Was it worth it for Specter?

WAS IT WORTH IT FOR SPECTER?….. It’s pretty obvious that Sen. Arlen Specter (R-Pa.) flipped on the Employee Free Choice Act because he wants to win his Republican primary next year. If continued to support EFCA, as he did in 2007, his party’s far-right base would have yet another reason to see Specter as overly concerned with the interests of working people.

So, to make himself appear more conservative, Specter flipped. And has he impressed his far-right detractors with his change of heart? Apparently not.

For instance, Specter’s announcement drew only mockery and scorn from former GOP Rep. Ernest Istook, the chair of the anti-EFCA group Save Our Secret Ballot.

“Specter enjoys being the center of attention,” Istook said. “There has probably been more money spent to influence his vote on this issue than on any other vote, from any other senator, at any other time. He wants to continue enjoying the attention and the fundraising opportunity.”

Doug Stafford of the anti-EFCA National Right to Work Committee added in a statement that Specter’s move should be “viewed with some skepticism,” adding that other labor-oriented proposals championed by Specter remain “totally unacceptable” and will enable “Big Labor to corral more workers into forced unionism.”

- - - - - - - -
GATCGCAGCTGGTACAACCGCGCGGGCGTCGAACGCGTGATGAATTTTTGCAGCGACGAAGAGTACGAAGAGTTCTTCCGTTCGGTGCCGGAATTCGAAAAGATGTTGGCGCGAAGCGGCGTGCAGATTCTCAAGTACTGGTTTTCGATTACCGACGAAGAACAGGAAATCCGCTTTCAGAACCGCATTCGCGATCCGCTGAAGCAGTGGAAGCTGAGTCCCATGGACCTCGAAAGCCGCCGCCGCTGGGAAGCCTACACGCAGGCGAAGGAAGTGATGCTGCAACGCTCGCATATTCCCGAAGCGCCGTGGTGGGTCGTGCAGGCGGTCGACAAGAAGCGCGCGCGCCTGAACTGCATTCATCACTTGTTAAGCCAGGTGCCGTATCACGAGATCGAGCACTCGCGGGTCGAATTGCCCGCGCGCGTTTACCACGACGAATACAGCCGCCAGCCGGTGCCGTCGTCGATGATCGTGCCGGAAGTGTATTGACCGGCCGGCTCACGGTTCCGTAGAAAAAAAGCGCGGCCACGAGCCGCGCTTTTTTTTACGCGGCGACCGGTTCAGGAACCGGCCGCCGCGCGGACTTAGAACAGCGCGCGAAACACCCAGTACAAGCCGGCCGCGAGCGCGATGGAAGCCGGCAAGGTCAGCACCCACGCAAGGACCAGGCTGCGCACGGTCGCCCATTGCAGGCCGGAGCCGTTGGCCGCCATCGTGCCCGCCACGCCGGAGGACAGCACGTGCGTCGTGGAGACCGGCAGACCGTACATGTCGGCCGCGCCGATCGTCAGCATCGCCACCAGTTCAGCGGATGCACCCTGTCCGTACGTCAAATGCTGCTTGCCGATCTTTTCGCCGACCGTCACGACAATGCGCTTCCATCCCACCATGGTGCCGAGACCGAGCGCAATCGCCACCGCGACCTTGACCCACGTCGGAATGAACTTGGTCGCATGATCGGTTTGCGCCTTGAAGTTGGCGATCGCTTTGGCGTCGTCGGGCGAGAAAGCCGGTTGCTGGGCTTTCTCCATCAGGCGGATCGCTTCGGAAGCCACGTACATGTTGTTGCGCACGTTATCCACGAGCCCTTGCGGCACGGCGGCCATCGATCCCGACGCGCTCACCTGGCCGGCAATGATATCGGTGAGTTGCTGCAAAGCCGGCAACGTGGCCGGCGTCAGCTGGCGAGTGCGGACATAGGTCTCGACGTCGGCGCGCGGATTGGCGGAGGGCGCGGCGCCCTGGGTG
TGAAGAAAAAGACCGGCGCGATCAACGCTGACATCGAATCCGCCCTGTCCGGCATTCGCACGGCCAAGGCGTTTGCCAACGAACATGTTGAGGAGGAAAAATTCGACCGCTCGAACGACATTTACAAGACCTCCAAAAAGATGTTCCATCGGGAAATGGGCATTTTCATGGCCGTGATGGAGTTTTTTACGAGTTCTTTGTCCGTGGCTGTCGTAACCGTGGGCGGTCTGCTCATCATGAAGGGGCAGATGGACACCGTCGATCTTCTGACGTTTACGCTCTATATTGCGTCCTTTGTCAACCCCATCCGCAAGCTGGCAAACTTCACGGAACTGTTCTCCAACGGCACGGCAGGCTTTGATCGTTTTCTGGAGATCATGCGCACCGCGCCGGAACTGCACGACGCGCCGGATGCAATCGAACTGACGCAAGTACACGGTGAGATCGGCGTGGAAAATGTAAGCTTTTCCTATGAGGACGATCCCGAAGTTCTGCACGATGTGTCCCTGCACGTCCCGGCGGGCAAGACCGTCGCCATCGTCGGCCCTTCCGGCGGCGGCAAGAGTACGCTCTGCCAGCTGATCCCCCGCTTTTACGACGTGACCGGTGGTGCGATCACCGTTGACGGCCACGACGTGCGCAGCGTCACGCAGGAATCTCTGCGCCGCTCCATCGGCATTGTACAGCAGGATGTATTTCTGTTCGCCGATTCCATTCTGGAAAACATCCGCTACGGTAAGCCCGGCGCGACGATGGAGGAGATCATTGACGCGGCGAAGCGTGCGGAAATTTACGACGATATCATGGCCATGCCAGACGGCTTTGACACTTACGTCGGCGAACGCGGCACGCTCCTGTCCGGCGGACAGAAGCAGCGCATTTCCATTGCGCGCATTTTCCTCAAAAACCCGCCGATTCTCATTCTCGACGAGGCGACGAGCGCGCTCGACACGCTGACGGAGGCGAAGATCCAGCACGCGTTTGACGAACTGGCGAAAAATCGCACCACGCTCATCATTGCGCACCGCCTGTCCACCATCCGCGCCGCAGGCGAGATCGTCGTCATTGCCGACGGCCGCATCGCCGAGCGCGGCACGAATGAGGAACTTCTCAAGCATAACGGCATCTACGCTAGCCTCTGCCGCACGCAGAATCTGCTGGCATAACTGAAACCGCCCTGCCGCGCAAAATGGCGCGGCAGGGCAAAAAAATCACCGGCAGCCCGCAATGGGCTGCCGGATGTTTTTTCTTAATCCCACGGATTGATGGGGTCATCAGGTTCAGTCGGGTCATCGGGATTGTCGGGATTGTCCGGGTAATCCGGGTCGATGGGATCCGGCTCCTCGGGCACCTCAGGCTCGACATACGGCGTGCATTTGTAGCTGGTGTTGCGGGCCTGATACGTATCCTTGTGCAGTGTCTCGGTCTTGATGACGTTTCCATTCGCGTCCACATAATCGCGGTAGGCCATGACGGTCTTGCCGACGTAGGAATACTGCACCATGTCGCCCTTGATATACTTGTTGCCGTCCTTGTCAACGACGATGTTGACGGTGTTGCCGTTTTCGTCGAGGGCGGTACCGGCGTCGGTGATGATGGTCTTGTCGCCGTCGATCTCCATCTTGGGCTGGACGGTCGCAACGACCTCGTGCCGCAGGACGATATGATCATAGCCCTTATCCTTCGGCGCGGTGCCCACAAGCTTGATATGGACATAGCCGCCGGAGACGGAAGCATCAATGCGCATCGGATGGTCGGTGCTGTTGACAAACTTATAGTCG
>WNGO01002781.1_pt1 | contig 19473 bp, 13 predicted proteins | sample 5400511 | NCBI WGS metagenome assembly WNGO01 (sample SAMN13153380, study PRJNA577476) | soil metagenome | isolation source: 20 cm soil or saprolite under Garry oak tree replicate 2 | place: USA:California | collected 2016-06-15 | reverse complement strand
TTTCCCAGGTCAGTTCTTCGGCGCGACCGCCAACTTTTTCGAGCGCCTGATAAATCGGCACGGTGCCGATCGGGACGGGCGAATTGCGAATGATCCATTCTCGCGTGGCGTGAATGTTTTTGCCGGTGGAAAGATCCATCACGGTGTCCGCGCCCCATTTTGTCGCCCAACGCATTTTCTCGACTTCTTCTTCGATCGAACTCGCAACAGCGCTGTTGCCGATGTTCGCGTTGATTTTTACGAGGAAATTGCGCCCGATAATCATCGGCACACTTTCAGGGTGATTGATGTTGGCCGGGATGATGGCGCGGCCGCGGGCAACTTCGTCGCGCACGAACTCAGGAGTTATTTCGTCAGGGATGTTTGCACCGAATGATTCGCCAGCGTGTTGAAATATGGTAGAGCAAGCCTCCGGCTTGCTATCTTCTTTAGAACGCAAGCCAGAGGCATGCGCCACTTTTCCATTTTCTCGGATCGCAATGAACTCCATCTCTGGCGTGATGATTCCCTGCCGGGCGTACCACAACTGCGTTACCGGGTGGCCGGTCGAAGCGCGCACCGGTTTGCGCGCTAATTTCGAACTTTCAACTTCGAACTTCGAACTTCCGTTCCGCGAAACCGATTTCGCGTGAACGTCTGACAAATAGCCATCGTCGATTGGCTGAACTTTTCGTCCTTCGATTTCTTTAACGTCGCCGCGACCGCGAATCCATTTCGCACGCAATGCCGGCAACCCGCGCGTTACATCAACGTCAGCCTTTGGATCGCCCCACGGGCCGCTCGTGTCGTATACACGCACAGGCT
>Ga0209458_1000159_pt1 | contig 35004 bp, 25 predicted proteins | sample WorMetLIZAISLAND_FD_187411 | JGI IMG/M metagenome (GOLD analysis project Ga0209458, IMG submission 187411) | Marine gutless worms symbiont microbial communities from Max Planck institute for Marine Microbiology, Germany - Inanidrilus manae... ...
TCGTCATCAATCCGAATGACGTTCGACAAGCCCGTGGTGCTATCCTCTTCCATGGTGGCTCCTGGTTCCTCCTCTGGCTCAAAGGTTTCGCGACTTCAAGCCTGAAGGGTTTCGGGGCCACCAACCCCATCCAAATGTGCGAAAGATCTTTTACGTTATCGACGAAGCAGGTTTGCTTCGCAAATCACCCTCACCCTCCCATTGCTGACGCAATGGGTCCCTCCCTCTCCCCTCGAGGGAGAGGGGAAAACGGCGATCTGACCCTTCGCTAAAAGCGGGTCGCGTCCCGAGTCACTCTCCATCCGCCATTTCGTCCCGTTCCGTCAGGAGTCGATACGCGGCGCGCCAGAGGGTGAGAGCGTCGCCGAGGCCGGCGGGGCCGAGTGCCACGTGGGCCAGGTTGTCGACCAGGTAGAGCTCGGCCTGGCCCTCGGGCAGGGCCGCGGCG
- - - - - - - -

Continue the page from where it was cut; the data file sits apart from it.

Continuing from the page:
Specter’s potential primary challenger, Club for Growth president Pat Toomey, has kept up the attacks, blasting Specter’s vote for the “big government stimulus bill” and dismissing Specter’s opposition to EFCA as merely the result of “a threat in the Republican primary.”

This reminds me a bit of congressional Democrats who used to cave to Bush/Cheney on national security issues because, as they saw it, standing up to the GOP would mean attack ads accusing them of being soft on national security. The problem, of course, was that Republicans were going to make the accusations anyway.

It’s a similar problem here. Specter knows EFCA is a good idea, and knows it would benefit working people. He doesn’t want to be accused by his own party of “moderation,” so Specter is toeing the party line, hoping to avoid the attacks. But, like the Dems on national security, the attacks will come anyway.

This time, though, when the Republican base continues to blast Specter’s “centrism,” he’ll also get blasted from the other side for betraying labor.

It’s quite a calculation Specter made.